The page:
How to manage sick days and fight the flu this winter.


As sweaters and snow days come back into season, along with them comes winter’s common coughs and sneezes. What may start out as an innocent sniffle around the office may quickly progress to something more serious–the flu. People with diabetes (type 1, type 2, or gestational), even when well-managed, are at higher risk of developing serious flu complications, which can result in hospitalization and sometimes even death. Flu also can make chronic (long-term) health problems like diabetes worse because these conditions can make the immune system less able to fight off infections. Furthermore, illnesses like flu can make it harder to control your sugar levels. The flu may raise your sugar levels, but sometimes people don’t feel like eating when they are sick and a reduced appetite can cause sugar levels to fall. Make sure to read on for some tips on how to manage sick days with diabetes.

Preventative Measures

When it comes to avoiding the flu, the CDC says the annual flu shot is your number one line of defense in protecting yourself against the virus. The flu vaccination is especially important for people with diabetes because they are at higher risk of developing serious flu complications. You can find an affordable flu vaccine at some grocery stores, local pharmacies, and at your doctor’s office.

Vitamin C

Eating foods rich in Vitamin C may also help protect your body during cold and flu season. Tropical fruits such as pineapple, oranges, and kiwi are chock-full of this disease-fighting nutrient. A hearty serving of leafy green veggies won’t hurt, either.

You can also help stop the flu by coughing or sneezing into the crook of your arm, rather than in your hands. If you do become ill, the CDC recommends staying home for at least 24 hours after your fever is gone. Not only does this prevent others from getting sick, it also gives your body some much-needed downtime in order to fight off the disease.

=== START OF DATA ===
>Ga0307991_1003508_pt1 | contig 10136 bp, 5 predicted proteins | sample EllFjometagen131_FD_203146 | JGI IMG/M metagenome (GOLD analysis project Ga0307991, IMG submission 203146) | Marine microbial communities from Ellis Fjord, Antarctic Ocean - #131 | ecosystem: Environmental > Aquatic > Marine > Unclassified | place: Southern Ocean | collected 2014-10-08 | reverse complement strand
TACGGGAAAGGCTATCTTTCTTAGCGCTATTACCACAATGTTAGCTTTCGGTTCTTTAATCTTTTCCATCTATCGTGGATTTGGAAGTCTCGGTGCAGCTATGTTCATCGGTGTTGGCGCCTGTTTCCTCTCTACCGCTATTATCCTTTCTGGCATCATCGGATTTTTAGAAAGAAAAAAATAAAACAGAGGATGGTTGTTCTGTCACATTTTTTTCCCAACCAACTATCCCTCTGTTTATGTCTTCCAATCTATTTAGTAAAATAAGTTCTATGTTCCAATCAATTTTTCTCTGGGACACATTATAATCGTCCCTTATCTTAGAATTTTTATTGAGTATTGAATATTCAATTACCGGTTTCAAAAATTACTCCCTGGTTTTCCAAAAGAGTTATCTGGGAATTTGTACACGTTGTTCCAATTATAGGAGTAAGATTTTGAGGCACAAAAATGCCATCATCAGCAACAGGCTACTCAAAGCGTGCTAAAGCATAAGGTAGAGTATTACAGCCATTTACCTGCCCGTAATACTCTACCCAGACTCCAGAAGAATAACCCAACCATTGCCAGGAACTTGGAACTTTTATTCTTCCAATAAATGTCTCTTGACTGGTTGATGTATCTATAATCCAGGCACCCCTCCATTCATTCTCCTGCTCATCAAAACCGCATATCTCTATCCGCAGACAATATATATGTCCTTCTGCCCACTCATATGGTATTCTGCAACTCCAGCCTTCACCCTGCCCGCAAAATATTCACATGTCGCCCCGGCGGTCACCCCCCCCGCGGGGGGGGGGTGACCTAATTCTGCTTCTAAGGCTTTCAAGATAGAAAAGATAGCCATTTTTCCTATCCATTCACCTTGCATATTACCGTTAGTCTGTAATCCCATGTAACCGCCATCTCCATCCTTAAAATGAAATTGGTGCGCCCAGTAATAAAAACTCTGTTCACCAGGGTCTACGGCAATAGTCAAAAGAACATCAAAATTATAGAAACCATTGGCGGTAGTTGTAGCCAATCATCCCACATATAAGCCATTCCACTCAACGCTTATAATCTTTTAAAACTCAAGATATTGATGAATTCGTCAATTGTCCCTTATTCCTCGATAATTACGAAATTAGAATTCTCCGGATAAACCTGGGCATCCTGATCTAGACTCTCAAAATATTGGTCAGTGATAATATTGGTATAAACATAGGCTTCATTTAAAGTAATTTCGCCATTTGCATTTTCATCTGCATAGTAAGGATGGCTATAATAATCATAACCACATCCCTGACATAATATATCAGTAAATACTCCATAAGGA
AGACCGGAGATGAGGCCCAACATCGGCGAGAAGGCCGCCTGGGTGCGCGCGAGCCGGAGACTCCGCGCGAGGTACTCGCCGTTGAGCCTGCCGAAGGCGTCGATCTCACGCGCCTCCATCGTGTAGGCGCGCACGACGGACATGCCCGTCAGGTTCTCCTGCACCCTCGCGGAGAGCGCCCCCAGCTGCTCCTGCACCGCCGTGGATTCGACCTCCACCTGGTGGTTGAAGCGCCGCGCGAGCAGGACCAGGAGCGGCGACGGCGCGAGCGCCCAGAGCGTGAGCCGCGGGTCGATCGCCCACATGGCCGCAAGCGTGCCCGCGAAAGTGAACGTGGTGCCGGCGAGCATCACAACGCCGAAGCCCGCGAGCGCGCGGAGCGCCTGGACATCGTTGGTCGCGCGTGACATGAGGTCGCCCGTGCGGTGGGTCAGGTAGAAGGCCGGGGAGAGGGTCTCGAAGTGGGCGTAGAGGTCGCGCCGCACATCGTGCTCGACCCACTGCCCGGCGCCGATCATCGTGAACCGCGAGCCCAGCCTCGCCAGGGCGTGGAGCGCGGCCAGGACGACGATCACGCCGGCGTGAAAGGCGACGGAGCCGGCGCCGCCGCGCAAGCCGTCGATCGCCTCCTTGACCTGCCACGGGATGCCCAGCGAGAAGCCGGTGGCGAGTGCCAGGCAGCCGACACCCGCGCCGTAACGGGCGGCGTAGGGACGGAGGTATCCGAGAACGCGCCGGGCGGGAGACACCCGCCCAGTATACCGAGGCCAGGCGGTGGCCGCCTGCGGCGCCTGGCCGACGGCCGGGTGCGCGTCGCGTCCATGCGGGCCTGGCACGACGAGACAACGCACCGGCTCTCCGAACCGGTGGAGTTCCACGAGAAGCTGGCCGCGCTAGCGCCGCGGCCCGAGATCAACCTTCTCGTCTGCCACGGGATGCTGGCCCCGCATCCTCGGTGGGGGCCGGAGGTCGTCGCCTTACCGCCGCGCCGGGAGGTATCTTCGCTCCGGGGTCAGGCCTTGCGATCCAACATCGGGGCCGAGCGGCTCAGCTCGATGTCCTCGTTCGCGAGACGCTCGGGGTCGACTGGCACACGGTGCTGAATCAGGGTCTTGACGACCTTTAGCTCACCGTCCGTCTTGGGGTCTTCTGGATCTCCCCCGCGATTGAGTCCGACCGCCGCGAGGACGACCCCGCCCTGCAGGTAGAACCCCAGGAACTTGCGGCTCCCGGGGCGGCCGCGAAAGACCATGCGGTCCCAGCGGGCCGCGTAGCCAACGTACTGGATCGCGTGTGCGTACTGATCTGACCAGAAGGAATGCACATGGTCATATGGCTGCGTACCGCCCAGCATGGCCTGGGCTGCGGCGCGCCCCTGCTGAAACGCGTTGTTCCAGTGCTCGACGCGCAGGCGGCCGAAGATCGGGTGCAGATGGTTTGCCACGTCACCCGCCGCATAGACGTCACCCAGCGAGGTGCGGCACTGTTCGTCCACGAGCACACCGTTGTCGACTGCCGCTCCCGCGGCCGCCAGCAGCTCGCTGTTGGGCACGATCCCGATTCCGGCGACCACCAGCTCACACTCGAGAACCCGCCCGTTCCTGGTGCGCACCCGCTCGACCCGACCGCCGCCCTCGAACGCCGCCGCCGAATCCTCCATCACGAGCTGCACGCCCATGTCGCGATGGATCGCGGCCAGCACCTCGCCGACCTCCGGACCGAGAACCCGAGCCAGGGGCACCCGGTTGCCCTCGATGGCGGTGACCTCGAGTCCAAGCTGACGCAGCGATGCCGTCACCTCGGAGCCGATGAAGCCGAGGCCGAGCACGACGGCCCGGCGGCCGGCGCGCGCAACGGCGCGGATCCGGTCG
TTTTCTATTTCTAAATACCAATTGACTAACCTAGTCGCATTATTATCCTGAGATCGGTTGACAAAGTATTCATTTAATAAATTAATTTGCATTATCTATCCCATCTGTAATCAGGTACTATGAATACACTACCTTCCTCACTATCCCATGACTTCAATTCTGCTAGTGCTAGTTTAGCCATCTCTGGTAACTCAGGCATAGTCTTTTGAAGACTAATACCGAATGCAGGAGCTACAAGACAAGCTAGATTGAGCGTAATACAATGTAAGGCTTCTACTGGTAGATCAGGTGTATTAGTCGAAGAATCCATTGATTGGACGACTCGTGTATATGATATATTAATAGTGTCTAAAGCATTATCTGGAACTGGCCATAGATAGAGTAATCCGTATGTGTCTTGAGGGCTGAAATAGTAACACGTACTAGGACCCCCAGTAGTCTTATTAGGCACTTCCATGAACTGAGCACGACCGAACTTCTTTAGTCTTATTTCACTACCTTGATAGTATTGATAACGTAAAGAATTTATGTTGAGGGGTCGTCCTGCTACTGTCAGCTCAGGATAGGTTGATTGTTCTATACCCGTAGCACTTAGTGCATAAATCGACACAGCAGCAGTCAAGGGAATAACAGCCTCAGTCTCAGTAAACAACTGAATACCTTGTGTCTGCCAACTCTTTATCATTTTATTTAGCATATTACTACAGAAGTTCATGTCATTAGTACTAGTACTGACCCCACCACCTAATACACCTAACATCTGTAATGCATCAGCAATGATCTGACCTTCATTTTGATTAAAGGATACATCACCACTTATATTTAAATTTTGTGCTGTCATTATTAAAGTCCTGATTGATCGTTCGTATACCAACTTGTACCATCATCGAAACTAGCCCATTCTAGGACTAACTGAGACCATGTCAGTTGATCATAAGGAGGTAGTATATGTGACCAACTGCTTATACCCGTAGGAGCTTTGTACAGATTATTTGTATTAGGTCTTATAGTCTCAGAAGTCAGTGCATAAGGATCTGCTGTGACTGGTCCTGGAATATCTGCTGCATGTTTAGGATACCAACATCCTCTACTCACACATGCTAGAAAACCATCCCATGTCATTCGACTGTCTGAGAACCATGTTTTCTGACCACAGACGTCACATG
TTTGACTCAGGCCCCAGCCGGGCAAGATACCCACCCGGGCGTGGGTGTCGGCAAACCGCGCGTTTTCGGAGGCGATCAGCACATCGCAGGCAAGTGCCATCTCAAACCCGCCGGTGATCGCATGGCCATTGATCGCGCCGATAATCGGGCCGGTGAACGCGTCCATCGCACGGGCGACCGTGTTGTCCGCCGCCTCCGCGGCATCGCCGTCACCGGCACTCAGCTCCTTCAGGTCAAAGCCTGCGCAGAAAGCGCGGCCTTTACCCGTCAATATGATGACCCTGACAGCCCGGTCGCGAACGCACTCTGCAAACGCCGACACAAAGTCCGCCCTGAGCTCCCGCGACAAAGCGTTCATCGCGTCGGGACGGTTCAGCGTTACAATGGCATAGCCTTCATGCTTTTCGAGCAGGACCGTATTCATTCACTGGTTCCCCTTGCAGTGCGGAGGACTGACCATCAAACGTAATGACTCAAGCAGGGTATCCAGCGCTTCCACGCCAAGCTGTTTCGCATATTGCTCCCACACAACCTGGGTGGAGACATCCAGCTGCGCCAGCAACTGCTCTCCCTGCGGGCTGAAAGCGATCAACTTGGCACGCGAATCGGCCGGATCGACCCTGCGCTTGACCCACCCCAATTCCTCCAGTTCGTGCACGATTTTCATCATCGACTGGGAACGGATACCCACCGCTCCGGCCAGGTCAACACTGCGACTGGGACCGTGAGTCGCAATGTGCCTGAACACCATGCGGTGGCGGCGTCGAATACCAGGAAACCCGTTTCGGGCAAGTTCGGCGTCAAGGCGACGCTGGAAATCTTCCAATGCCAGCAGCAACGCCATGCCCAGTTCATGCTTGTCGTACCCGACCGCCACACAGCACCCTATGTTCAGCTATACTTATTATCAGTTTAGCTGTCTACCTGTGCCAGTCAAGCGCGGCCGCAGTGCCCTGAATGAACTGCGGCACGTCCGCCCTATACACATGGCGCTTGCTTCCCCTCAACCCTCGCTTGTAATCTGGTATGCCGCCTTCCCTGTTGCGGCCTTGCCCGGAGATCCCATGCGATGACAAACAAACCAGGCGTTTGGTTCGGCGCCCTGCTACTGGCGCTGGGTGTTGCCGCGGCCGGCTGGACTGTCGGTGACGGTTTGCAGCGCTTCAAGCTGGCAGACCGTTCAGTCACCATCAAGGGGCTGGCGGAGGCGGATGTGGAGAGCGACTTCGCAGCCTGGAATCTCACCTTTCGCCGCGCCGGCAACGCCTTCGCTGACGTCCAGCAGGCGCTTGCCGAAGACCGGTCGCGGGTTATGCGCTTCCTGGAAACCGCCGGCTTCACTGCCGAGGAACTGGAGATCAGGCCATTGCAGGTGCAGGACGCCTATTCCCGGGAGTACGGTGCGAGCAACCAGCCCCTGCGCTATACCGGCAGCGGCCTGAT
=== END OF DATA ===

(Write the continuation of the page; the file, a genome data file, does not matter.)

Before Flu Season

  • Get your Flu Shot
  • Eat food rich in Vitamin C
  • Washing hands frequently
  • Wearing your mask if feeling ill

Sick Day management

  • Continue taking your insulin and diabetes pills as usual when you are sick
  • Test your sugar every 4 hours and keep track of the results
  • Drink extra calorie-free liquids, and try to eat as you normally would
  • Weigh yourself every day. Losing weight without trying is a sign of high sugars
  • Check your temperature every morning and evening. A fever may be a sign of infection.

When to Call for Help

Monitoring your blood sugars and taking your medicine as prescribed can help you stay safe during your sick days. Call your doctor or go to the emergency room if:

  • You have moderate to high ketones in your urine. There are at home ketone test kits.
  • Temperature >101 degrees
  • Any changes in mental status, difficulty breathing, or cannot think clearly
  • Persistent Diarrhea
  • Sugars are lower than 60 or greater than 300, despite eating and taking medications as prescribed

Take care of yourself this flu season by taking preventative measures. If you do get sick, make sure to call your doctor, stay hydrated, and monitor your symptoms.

Stay Healthy!

Disclaimer: Any information provided is not intended as medical advice. Iowa Diabetes is not responsible for any information from third parties.